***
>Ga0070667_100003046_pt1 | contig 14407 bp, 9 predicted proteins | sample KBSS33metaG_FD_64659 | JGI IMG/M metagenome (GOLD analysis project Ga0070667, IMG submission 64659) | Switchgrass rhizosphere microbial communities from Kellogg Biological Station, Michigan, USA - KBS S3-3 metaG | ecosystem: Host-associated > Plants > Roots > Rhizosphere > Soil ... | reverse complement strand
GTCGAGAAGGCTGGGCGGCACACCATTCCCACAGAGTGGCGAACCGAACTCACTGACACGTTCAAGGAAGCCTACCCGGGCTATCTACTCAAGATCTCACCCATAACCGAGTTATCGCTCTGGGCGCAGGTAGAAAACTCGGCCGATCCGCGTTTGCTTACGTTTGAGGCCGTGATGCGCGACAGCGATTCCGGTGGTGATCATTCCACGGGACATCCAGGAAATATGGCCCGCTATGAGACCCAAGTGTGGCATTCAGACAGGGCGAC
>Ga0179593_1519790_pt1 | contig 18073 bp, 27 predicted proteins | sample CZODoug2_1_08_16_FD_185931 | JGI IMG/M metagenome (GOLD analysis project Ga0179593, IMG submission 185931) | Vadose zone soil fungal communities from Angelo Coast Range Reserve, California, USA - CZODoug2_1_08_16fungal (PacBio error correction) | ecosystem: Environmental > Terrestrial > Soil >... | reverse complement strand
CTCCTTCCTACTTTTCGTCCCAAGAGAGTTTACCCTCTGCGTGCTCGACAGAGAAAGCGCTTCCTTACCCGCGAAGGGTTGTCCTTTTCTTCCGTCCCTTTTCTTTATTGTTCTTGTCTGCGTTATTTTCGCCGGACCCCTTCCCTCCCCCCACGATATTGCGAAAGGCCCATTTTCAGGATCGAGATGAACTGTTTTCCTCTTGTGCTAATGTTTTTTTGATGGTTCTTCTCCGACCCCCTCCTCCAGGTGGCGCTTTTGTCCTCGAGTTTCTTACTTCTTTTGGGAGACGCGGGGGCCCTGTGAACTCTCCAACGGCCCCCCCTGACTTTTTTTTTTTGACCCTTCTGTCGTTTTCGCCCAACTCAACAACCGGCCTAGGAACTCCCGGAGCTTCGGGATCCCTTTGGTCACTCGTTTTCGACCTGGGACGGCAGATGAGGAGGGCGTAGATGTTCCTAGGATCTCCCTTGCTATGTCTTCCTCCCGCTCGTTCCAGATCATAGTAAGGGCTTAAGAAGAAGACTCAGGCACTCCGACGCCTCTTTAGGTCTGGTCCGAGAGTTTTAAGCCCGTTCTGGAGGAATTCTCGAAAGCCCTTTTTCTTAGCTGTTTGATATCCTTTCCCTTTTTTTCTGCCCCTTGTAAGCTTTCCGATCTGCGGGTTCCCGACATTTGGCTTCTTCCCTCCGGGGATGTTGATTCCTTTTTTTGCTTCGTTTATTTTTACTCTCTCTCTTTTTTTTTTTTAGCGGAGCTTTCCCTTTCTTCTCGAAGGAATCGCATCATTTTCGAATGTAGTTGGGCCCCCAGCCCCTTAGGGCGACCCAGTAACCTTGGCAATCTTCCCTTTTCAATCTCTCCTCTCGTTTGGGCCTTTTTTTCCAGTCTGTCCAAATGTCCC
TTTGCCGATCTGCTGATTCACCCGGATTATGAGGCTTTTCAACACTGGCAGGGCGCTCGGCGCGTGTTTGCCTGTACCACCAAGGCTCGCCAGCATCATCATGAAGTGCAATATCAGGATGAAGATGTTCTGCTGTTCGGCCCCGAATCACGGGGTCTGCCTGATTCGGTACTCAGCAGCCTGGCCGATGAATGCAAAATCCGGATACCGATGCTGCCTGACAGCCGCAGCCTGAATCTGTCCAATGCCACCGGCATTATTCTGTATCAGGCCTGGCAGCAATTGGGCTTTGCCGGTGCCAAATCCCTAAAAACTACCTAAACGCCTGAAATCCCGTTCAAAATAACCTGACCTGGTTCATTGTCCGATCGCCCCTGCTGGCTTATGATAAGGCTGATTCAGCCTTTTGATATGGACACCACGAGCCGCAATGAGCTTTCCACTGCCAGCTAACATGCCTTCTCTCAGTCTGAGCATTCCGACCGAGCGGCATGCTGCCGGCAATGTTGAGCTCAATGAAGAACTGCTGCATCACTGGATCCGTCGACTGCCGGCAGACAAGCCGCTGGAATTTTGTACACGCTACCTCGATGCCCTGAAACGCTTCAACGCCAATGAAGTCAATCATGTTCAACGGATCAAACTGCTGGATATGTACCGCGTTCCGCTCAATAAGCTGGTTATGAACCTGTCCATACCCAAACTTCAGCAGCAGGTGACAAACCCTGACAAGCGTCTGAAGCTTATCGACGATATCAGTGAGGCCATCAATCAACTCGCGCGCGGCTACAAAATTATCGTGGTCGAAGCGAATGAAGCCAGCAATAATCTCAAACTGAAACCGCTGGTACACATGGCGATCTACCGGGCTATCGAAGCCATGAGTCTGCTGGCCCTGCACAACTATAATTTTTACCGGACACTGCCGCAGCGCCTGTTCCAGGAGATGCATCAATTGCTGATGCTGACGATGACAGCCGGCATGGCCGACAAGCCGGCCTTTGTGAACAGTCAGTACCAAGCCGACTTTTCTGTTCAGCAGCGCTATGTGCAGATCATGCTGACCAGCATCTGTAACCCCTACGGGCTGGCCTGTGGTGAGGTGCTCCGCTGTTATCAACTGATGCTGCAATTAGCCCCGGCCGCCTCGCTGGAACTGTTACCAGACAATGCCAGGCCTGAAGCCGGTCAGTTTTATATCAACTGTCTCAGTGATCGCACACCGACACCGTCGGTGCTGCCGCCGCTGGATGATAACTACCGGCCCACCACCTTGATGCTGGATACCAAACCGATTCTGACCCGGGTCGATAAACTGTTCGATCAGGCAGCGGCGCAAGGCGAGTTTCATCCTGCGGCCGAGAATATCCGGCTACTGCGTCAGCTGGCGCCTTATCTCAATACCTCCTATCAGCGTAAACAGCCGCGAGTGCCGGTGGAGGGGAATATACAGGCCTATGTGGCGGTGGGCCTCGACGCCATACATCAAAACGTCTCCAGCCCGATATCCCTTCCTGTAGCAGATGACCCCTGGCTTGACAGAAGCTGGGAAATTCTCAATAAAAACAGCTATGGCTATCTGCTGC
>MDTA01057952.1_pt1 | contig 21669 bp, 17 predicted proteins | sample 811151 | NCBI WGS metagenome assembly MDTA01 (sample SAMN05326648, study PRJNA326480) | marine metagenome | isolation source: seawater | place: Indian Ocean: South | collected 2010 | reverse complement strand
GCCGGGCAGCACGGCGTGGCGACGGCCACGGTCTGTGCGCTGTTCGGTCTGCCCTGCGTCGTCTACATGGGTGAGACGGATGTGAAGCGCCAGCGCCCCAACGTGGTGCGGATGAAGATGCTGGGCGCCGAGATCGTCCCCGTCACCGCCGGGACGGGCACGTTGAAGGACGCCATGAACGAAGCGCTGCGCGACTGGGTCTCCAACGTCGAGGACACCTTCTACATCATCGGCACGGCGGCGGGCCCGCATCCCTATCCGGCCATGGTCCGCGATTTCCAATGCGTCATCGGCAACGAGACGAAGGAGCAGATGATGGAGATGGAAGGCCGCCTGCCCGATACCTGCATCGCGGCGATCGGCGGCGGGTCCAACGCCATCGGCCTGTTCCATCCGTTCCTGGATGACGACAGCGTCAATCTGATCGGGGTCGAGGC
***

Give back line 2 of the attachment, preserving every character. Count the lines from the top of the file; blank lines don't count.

GTCGAGAAGGCTGGGCGGCACACCATTCCCACAGAGTGGCGAACCGAACTCACTGACACGTTCAAGGAAGCCTACCCGGGCTATCTACTCAAGATCTCACCCATAACCGAGTTATCGCTCTGGGCGCAGGTAGAAAACTCGGCCGATCCGCGTTTGCTTACGTTTGAGGCCGTGATGCGCGACAGCGATTCCGGTGGTGATCATTCCACGGGACATCCAGGAAATATGGCCCGCTATGAGACCCAAGTGTGGCATTCAGACAGGGCGAC